Ella Purnell Breaks Down Fallout’s Big Season Finale Twists


Like the video games before it, Fallout is a hit. The Prime Video series is getting a second season, which means we’ll get to see what’s next for Ella Purnell’s Lucy. After leaving the artificial confines of Vault 33, she got a crash course in surface-dwelling life in the post-apocalyptic world—as well as the sinister truth about its history.

Speaking to GQ, Purnell admitted she felt a lot of pressure, knowing that Fallout already had a devoted fan base and Prime Video’s huge platform meant the show would be seen by even more eyeballs. “I am just Fallout-centric right now. I just eat, breathe, live, shit Fallout, all the time,” she joked. But the interview—which does, yes, include a discussion of that gruesome finger scene with Walton Goggins; Purnell said it was “so fun” to film—also digs into how Lucy’s feeling at the end of the season.

She’s just learned her father, former Vault-Tec executive Hank (Kyle MacLachlan), who she’s been desperately trying to rescue, is complicit in the nuclear-fueled destruction that derailed civilization hundreds of years prior. Even worse, he had a direct hand in more recent bombings that Vault-Tec ordered to monkey-wrench humanity’s irritatingly persistent instinct for survival. Even worse, her mother, who’s been MIA for years, is no longer human, but an irradiated Ghoul—and Lucy ends up shooting her, to end what’s clearly a miserable existence.

“I thought, What’s the opposite of Lucy?” Purnell recalled of calibrating her performance in the season finale. “What’s the opposite of the woman we’ve grown to learn and love? She’s relentlessly optimistic … so the opposite of that is seeing the light drain out of this beacon of hope; seeing the light drain out of her eyes. And seeing her catatonic. Seeing her numb. And there’s no more fight left in her.”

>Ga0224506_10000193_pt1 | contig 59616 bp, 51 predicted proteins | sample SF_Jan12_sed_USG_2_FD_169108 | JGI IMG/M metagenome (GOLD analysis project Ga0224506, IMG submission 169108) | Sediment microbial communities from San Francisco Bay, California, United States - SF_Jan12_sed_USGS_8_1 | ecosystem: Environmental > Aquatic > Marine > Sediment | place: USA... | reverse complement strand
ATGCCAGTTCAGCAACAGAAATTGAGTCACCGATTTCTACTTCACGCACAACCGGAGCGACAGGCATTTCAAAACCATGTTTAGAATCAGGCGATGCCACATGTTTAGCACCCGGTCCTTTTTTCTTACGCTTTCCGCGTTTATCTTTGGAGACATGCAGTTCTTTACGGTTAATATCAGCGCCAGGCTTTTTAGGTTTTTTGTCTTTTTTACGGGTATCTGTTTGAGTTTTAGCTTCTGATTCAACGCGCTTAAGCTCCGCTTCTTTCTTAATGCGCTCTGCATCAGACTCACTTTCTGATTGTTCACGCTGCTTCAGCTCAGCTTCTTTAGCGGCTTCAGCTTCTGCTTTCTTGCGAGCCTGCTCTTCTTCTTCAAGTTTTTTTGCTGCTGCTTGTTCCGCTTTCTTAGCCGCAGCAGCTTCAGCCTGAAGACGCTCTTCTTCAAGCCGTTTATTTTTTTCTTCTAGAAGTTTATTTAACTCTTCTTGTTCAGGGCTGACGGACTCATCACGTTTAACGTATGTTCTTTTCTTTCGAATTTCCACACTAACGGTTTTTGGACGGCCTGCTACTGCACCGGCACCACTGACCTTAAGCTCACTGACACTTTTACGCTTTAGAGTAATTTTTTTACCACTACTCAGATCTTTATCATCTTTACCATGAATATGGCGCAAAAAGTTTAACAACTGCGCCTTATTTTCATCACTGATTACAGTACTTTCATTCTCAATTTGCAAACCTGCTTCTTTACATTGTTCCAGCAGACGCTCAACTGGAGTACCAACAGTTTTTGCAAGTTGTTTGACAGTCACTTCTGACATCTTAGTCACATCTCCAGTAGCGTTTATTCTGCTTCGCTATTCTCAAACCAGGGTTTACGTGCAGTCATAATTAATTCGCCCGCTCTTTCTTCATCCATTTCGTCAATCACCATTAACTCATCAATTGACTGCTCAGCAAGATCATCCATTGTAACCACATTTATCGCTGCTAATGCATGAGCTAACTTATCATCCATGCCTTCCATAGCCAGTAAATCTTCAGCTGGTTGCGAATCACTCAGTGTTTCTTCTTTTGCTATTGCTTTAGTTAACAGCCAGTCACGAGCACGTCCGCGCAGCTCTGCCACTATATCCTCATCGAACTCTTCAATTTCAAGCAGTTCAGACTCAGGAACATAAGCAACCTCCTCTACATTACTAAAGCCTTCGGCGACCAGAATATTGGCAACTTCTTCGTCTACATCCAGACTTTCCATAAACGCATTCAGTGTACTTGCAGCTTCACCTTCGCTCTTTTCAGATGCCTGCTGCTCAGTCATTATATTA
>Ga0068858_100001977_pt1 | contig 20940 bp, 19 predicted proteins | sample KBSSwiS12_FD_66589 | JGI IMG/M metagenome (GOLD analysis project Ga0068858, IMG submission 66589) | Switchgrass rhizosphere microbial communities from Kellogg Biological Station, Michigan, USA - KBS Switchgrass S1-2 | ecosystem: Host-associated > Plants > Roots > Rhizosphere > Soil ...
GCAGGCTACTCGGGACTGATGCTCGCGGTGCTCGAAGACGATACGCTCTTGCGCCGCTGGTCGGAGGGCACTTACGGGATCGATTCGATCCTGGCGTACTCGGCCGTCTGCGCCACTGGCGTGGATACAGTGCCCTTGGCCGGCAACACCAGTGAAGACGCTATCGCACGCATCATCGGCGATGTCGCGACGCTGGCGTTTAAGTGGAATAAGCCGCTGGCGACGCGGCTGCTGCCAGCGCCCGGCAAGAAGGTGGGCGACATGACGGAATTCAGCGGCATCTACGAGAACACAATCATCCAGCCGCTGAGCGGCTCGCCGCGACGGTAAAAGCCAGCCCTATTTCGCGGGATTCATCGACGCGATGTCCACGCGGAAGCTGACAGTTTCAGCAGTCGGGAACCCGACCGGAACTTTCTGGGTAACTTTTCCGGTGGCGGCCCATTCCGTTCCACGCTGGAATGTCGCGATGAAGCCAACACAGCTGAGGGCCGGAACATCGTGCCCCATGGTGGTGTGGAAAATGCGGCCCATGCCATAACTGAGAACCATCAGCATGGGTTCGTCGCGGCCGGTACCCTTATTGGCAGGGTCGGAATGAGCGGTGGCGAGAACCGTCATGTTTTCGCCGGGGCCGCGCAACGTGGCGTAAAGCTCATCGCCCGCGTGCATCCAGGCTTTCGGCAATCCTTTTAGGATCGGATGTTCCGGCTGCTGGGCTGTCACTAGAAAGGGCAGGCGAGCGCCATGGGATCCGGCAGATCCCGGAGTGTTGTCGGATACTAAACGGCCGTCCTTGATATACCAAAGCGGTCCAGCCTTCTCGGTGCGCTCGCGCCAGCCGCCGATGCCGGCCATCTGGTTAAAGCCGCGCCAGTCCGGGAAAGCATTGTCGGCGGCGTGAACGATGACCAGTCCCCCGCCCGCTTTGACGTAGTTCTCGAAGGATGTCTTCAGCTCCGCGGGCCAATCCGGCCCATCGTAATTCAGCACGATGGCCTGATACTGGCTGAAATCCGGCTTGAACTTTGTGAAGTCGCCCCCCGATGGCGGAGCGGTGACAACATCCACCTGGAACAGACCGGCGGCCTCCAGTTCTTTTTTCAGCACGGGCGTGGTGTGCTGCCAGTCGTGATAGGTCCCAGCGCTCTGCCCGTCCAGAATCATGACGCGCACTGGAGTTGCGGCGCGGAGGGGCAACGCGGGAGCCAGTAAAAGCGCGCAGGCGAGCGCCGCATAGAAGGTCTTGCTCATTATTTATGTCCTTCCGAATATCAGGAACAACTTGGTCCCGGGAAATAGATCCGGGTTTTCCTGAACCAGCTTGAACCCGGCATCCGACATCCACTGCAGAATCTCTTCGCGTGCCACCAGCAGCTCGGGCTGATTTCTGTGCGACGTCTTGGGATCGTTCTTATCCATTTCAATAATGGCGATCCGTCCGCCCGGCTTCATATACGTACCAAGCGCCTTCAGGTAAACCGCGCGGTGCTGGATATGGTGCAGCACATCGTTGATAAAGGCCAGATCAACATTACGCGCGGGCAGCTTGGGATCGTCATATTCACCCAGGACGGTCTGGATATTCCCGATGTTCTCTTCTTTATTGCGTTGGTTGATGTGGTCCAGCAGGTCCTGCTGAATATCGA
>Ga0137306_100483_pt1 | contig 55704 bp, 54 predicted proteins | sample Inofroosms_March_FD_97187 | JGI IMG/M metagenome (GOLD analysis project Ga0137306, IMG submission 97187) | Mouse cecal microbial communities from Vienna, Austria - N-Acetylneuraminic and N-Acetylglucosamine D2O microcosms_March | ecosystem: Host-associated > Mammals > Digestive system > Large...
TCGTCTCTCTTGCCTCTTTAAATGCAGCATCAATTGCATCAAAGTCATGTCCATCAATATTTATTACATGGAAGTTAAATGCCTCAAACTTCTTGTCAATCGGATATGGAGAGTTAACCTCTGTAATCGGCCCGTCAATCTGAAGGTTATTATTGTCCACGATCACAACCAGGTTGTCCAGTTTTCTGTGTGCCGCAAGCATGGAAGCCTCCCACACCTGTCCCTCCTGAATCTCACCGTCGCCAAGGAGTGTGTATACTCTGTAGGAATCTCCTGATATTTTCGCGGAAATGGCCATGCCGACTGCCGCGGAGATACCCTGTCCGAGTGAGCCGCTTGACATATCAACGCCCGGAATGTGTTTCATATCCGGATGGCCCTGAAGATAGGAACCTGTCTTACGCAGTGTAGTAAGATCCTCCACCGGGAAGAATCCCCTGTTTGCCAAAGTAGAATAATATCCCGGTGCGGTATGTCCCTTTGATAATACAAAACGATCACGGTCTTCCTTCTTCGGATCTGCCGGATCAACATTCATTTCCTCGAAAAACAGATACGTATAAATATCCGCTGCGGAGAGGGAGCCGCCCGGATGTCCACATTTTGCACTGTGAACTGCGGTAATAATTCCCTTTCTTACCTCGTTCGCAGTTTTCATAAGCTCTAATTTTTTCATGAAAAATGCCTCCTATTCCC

Purnell continued. “I think there is a part of her that is like, ‘I just don’t know where to dig from.’ The center of her is dropping out of her body. That light that exists in her solar plexus, that truly believes in the Golden Rule, her cold fusion, is just gone. It’s just dissipating … I want the audience at the end of the show to wonder if their hero is still a good person. I don’t know who she’s gonna be in season two, [but] this is what happens when you break the unbreakable. I don’t know who she’s about to become.”

As for that “Okey-dokey” line delivery at the end, Purnell said she channeled the feeling of “just knowing that everything is completely out of your control … I think that’s how Lucy feels about her hope. She recognizes that something is irreversibly lost, or broken, inside her. Maybe she still does maintain it in season two, but it will never be the same. It can’t.”

Read the full interview at GQ, and watch Fallout’s first season on Prime Video.


Want more io9 news? Check out when to expect the latest Marvel, Star Wars, and Star Trek releases, what’s next for the DC Universe on film and TV, and everything you need to know about the future of Doctor Who.



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